Other examples include casual references to the ongoing dispute between Drake and Pusha-T, but only insofar as they name drop Kanye, without saying anything about the subject of the dispute, or rap disputes in general. And then, of course, the casual misogyny. ‘All Mine’, a song dealing with infidelity, is the worst example of this.
Exhibit A: “I love your titties, ‘cause they prove / I can focus on two things at once”
Exhibit B: “Let me hit it raw, like fuck the outcome / Ayy, none of us’d be here without cum”
Kanye has never been one to write about women in the most flattering way. His lyrics on the topic of the fairer sex have always adhered neatly to the ingenious Twitter challenge of ‘describing yourself the way a male writer would’. On ye they feel even more out of place and worse than usual, by virtue of not only not being tacked onto grandiose musical statements, but being positioned in an album that wants to deal with genuine introspection. Picture Kim Kardashian politely listening to these lines, standing beside him at the launch party.
West seemingly tries to rectify this problem by following up a song like ‘All Mine’ with ‘Wouldn’t Leave’. His ode to the women who stick by their man, with a ‘ride or die’ mentality, through the best of times and the worst. Truthfully, one of the more genuine and better moments on the album, with a slick production and lyrics that manage to land for the most part. But after three previous tracks of Kanye going off the handle, it somehow comes across less like a genuine admission of fault or an apology, and more like a quick ‘thanks’-wave out the car window as the car goes flying off a cliff.
The slightly-disturbing listening-experience award for writing about women this time around though has to go to the closing ‘Violent Crimes’, an aptly named song in which Kanye muses about his daughter growing up and being sexualised by men. It’s his tiresome “having a daughter made me see women as people” moment. “Don’t do no yoga, don’t do pilates / Just play piano and stick to karate” – the implications of him discouraging his daughter from doing certain activities that men might sexualise her, rather than referring to the men themselves is a whole rage-fuelled essay unto itself. Thankfully, the song shows at least a smidgeon of self-awareness in Kanye coming to terms with his own treatment of women in the past, as well as the cycles of control and abuse women often fall into: “If you whoop her ass, she move in with him / The he whoop her ass, you go through it again”.
KANYE WEST AND THE PRODUCER AUTEUR
For years West has proclaimed, with unparalleled assurance, his own artistic genius, audaciously insisting on himself as a trend-setter and influencer until everyone got behind him. Which wasn’t that hard to do, as his work was almost always backed by similarly unparalleled beats, genuine innovation, and an ear for samples that has yet to be matched.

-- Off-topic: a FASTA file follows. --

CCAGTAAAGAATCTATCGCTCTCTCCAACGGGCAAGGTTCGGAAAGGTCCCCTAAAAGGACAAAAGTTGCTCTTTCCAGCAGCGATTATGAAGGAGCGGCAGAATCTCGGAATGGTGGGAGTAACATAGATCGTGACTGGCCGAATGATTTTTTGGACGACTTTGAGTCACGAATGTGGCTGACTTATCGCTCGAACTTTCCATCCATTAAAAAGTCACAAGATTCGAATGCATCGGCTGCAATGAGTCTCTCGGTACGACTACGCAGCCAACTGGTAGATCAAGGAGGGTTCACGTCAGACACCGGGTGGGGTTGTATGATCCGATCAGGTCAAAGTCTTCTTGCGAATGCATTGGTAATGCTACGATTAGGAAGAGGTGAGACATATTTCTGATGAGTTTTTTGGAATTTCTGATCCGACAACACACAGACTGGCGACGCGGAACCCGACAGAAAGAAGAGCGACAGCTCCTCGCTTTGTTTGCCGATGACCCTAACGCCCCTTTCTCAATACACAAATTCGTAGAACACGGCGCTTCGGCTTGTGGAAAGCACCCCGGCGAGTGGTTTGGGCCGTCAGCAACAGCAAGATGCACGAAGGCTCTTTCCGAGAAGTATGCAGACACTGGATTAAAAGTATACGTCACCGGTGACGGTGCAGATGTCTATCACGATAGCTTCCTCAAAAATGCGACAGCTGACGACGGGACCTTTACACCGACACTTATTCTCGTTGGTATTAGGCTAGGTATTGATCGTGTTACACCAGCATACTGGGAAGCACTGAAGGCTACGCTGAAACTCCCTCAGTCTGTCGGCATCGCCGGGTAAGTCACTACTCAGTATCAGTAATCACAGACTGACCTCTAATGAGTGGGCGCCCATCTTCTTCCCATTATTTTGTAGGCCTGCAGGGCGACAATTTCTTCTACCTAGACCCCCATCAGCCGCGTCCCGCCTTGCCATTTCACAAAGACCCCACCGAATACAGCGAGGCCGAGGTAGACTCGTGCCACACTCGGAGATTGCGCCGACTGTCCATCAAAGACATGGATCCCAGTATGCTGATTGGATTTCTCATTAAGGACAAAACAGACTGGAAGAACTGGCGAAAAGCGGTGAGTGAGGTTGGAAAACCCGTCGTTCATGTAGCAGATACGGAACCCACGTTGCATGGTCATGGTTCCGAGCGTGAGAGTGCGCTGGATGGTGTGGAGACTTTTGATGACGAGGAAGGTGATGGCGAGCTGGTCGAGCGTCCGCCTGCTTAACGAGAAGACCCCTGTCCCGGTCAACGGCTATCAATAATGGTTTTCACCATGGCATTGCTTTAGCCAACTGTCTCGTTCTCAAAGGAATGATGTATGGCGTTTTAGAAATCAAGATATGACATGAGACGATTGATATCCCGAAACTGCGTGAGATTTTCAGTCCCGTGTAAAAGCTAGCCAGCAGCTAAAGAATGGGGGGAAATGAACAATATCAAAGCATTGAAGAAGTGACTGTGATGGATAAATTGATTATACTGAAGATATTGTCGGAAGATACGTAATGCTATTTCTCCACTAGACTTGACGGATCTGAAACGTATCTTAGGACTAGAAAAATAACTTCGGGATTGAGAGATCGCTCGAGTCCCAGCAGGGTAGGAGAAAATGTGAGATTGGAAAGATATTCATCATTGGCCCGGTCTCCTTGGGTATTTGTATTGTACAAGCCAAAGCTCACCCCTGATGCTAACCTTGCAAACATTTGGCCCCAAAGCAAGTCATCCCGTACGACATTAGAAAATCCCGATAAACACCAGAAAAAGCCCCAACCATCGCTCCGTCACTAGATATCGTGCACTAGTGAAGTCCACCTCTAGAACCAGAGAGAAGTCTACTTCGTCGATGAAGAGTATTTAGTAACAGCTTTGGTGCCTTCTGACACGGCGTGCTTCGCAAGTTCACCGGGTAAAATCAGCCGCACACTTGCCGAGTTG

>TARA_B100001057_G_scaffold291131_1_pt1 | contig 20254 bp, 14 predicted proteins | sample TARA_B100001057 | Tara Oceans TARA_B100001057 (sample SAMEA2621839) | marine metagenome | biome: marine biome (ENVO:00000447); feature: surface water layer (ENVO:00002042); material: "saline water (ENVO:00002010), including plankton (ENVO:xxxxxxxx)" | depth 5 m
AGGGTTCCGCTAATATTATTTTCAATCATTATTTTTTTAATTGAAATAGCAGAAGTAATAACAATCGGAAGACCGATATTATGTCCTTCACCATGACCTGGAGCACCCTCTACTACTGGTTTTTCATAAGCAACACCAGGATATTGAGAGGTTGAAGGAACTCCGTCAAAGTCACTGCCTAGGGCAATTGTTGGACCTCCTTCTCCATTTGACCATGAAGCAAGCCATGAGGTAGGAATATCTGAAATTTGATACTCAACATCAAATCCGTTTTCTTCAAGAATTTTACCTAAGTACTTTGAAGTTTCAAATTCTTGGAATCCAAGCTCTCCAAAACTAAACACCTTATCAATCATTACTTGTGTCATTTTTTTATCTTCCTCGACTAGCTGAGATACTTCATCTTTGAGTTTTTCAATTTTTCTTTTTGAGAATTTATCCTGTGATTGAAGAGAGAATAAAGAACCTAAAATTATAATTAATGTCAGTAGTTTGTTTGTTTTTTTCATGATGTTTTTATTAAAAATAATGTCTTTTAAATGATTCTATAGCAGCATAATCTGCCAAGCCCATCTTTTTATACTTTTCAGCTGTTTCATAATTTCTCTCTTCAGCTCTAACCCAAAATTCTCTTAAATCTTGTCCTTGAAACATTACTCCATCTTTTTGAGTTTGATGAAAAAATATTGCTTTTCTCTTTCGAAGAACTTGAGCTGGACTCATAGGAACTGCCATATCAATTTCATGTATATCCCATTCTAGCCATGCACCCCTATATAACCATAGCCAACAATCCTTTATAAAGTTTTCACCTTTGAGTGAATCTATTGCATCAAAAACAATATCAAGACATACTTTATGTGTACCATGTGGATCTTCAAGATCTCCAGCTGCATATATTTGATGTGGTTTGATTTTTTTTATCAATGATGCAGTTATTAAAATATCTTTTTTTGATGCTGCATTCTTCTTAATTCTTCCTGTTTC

Always on the cutting edge of pop music, even his relative commercial failures like 808s & Heartbreak were repositioned as genius in retrospect. Which is why it is so upsetting that even if ye isn’t necessarily musically regressive, it doesn’t break any new ground for Kanye. There’s re-worked gospel loops similar to those of The Life Of Pablo, hints of industrial beats that would fit on Yeezus, and the occasional auto-tune vocal hook that’s reminiscent of 808s.
READ MORE: Kanye West // ‘Graduation’ at 10 years old
A lot of it sounds decidedly low-energy and like Kanye, having only a month to assemble this whole thing together in time for a self-imposed deadline, pulled most of it from dusty notebooks full of leftovers from previous works. In the worst of moments, the record sounds just unfinished. Stans can claim minimalism for ‘All Mine’ all they want, but aside from the industrialised samples slightly propelling the beat forward in the final third of the two-and-a-half-minute song, there’s not much holding it together. A single kick drum on three different pitches and two samples doth not a proper song make. Coming from Kanye, it just feels lazy.
It’s almost even more frustrating when good musical ideas emerge, because you can tell that they could have been so much better with more time and effort, and perhaps if not adhered to the “first thought – best thought” mentality Kanye seems to hold now. ‘Yikes’ would be perfectly serviceable, if not marred by less than stellar lyrics, and completely devoid of any interesting musical changes. As it stands now, it listens as a draft version for something possibly much better.
The clearest glimpse we get of Kanye West the “genius innovator producer” on the album, and its definitive highlight, is ‘Ghost Town’. The song mixes gospel organs, ingeniously harmonised vocals – including a highlight guest appearance from a recent signee to Kanye’s G.O.O.D. Music label, 070 Shake, who contributes her slightly androgynous vocals to maximum emotional effect – and a full-blown distorted rock guitar. In true Kanye fashion, it apes, and yet stands at the apex of hip-hop’s recent trend of emulating rock music tropes and re-contextualising them in rap. 070 Shake’s verse that deals with complete numbness and the self-destructive behaviour it results in (“I put my hand on a stove, to see if I still bleed, yeah / And nothing hurts anymore, I feel kinda free”) is also about as profound as this album comes to touching upon genuine mental health issues. And it’s as close as Kanye comes to his peak performance.
KANYE WEST AND KANYE WEST
Kanye seems to be in constant battle with himself. For the entirety of his career, that audacity and the actual near-performance art lifestyle he leads has been less a turn-off and more a selling point to his numerous fans.
He’ll haphazardly release an unfiltered statement. Release another statement explaining the statement that came before. Release an ode about free thinking, or dragon blood, or whatever else he pictures as being auteur-like and innovative, rather than just divorced from reality. Then release an album that pulls inspiration and revels in the controversy he himself stirred up. He pictures himself as genius, at the worst of times, a literal God at the best. Which perhaps leads him to release an album in the same way he’ll tweet a tweet. First thought – best thought. Do it. You’re an auteur and anything you say goes. He doesn’t take advice from people “less successful than him”. It used to feel like Kanye had something to prove, now it feels more like he’s preaching something he came up with yesterday while down some medically induced rabbit-hole. Archetypal and iconic in its own way, sure, yet ye makes for kind of dreary listen, which is the word usually applied last to anything Kanye produced. (6/10) (Ellie Wolf)
Listen to ye by Kanye West here via Spotify, and tell us what you think below!
Tags: 070 Shake, 2018, album, Ellie Wolf, GOOD Music, Kanye West, Kid Cudi, ye
Currently studying Mathematics and Music at Leeds University. Generally a fan of all things musical, cultural, and pretentious. Values aesthetic way too much.